Wavering demand keeps lamb prices at bay

Yardings fall, lamb prices slip as demand wavers

Sheepmeat
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Sheep yardings fall, lamb prices slip as demand wavers.

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Mutton was the only sheepmeat to hit higher ground last week as wavering demand keeps lamb prices at bay.

As the predicted winter contraction for lamb and sheep continues, in a normal year a lower supply in the market would normally mean an increase in prices, but 2020 is bucking the trend, especially for lambs.

Both lamb and sheep yardings were lower last week with just 161,175 head put through the east coast saleyards.

This is 17 per cent below the five year average for this time in the season with NSW feeling the worst of the shrinking numbers, yarding 30pc fewer lambs than the week before.

But what was also lower was lamb prices, especially for the heavier weights.

The Eastern States Trade Lamb Indicator lost 24 cents to come back under the 900c/kg mark, ending at 882c/kg carcase weight (cwt).

Heavy lambs had the biggest downturn dropping 30c/kg with feedback from agents and buyers suggesting that the coronavirus pandemic related repercussions in the food and retail sector are still affecting the export market.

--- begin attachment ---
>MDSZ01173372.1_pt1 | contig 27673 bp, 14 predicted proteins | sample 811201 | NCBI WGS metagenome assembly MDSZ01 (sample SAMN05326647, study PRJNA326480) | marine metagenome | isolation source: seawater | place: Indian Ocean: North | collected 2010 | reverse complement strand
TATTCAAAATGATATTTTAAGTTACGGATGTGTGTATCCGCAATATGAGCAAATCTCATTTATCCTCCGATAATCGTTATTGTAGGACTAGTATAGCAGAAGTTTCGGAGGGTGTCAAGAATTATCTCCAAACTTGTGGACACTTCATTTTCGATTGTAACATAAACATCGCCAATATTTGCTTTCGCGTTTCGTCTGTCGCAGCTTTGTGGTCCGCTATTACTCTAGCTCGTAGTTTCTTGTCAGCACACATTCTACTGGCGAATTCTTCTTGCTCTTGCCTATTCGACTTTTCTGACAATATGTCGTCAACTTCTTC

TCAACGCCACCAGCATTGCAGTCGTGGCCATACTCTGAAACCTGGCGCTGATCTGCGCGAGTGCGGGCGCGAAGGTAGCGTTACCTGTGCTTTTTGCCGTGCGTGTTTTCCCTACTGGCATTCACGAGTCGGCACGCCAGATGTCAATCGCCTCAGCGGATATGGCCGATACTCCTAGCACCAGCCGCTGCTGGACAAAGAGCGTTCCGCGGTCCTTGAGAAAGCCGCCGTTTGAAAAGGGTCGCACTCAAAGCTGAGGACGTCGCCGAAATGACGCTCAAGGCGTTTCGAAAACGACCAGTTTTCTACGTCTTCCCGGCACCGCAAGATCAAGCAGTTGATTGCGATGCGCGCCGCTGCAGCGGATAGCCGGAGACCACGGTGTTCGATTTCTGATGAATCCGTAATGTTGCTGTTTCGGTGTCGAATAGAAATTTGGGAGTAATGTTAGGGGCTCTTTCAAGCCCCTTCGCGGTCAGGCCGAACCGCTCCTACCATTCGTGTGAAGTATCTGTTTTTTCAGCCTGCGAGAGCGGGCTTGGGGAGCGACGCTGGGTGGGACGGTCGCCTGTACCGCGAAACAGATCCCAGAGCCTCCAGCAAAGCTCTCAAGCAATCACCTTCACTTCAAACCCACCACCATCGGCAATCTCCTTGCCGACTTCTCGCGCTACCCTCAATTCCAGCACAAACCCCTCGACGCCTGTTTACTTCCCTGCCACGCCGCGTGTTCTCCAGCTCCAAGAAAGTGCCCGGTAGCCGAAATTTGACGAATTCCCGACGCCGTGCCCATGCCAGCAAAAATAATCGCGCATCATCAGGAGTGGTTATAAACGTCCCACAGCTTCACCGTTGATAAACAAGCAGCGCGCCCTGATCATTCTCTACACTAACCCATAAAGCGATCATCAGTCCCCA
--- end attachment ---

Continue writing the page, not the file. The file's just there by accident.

Nutrien Ag Solutions livestock manager, Wagga Wagga, James Croker, said Covid-19 has certainly slowed up export demand.

"A lot of the high end cuts are targeted into the food service industry, which has been pretty much non-existent the last two months which is putting pressure on the export demand," Mr Croker said.

"All we can hope for is as countries start to open back up and drop their restrictions, then we might see a little more demand overseas for our products."

At Bendigo the National Livestock Reporting Service (NLRS) quoted between 680c/kg to 780c/kg for an average of 750c/kg for the heavier types.

At Wagga Wagga, the NLRS reported 30kg lambs averaged 749c/kg and despite major domestic buyers operating, with the bulk of the trade lambs averaging from 888c/kg to 906c/kg.

Receiving better support was mutton with the National Mutton Indicator lifting by 2pc, closing at 672c/kg.

But declining supplies and softening prices is not a good sign for demand with agents expressing the real test will come in six to eight weeks time when lamb supply starts to ramp up.

According to Mr Croker, there will be a lot of good quality new season lambs hit the market at Wagga in about six to eight weeks.

"Hopefully in the short-term, trade lambs will stay in the $8.50/kg to $9/kg realm, but it's really anyone's guess," Mr Croker said.

"The whole year has been thrown on its head with the Covid-19 outbreak so I don't think anyone can tell you exactly what is going to happen down the track."

He said if the market tracks the way it normally does, as supply lifts in the springtime, the market will be expected to ease off a bit.

"There is always a relatively constant demand domestically for lamb," he said.

"So as long as that continues to underpins it."

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